Behind the magic button: peer review

 

Students often tell us they’ve been asked to find ‘peer reviewed’ journal articles for an assignment. Librarians and academics sometimes talk about peer review in very general terms – ‘rigorous editorial process’, ‘evaluated by experts’, ‘reliable academic standard’ and so on. The language we use to talk about peer review  tends to be quite positive and therefore it’s no surprise that on campus there seems to be a general consensus that peer review is a good indicator of high quality information. Continue reading

What is PRISMA?

What is PRISMA?

Are you undertaking your dissertation or a major piece of research?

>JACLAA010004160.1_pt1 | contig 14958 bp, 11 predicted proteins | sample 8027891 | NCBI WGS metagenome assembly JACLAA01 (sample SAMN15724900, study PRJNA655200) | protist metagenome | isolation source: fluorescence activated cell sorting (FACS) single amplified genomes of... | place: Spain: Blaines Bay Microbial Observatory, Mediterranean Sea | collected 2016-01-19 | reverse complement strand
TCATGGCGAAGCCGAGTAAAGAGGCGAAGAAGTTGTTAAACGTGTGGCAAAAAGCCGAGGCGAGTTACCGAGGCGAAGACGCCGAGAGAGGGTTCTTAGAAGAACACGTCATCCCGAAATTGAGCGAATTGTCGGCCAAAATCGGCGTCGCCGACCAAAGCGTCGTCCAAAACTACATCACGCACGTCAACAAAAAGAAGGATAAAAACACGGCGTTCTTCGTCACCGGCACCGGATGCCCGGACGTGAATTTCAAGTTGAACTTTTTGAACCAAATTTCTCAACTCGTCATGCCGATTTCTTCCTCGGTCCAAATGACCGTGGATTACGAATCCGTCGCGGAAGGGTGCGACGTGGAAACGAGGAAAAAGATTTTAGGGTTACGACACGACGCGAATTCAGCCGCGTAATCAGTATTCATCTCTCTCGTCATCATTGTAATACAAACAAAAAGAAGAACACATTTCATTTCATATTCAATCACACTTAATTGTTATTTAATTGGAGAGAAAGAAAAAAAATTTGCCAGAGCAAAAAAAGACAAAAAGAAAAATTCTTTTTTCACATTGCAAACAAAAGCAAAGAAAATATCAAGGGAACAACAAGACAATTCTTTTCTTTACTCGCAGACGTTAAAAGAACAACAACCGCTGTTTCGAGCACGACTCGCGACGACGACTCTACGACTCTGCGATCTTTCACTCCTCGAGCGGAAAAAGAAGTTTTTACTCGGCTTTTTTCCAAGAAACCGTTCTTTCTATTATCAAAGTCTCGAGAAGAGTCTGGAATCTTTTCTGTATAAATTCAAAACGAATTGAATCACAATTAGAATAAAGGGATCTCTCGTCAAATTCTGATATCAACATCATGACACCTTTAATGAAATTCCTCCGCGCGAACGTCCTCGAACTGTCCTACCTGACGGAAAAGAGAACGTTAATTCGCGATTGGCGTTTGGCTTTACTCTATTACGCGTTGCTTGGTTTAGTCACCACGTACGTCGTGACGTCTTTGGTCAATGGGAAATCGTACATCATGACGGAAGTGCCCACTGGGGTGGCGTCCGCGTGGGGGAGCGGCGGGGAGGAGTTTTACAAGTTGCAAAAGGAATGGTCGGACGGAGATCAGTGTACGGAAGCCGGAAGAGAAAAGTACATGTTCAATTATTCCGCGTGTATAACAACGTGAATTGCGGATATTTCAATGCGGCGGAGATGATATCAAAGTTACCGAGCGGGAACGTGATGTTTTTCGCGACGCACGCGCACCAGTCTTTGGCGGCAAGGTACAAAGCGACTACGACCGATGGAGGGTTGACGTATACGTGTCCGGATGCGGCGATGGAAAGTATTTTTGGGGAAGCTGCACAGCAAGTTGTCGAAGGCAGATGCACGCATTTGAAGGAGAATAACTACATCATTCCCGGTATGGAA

Looking for a diagram/flowchart to evidence your search strategy?

PRISMA is a recognised tool designed to improve the quality of reporting primary systematic and meta-analyses. A common question to the Academic Librarian team is “What is PRISMA and how do I complete the flowchart?”

Continue reading

The great grey yonder: making use of information sources beyond academic textbooks and journals

Academic textbooks and journals are essential to completing your studies but they are often just one piece of a larger picture when you are investigating a topic. How can you describe the modern political landscape without referring to social media, understand the implementation of best practice in health care without consulting a clinical guideline, or evaluate the workforce inclusivity of a particular business or organisation without reviewing their diversity policy? This type of information has a place in any student’s research and it has a name – grey literature.

Continue reading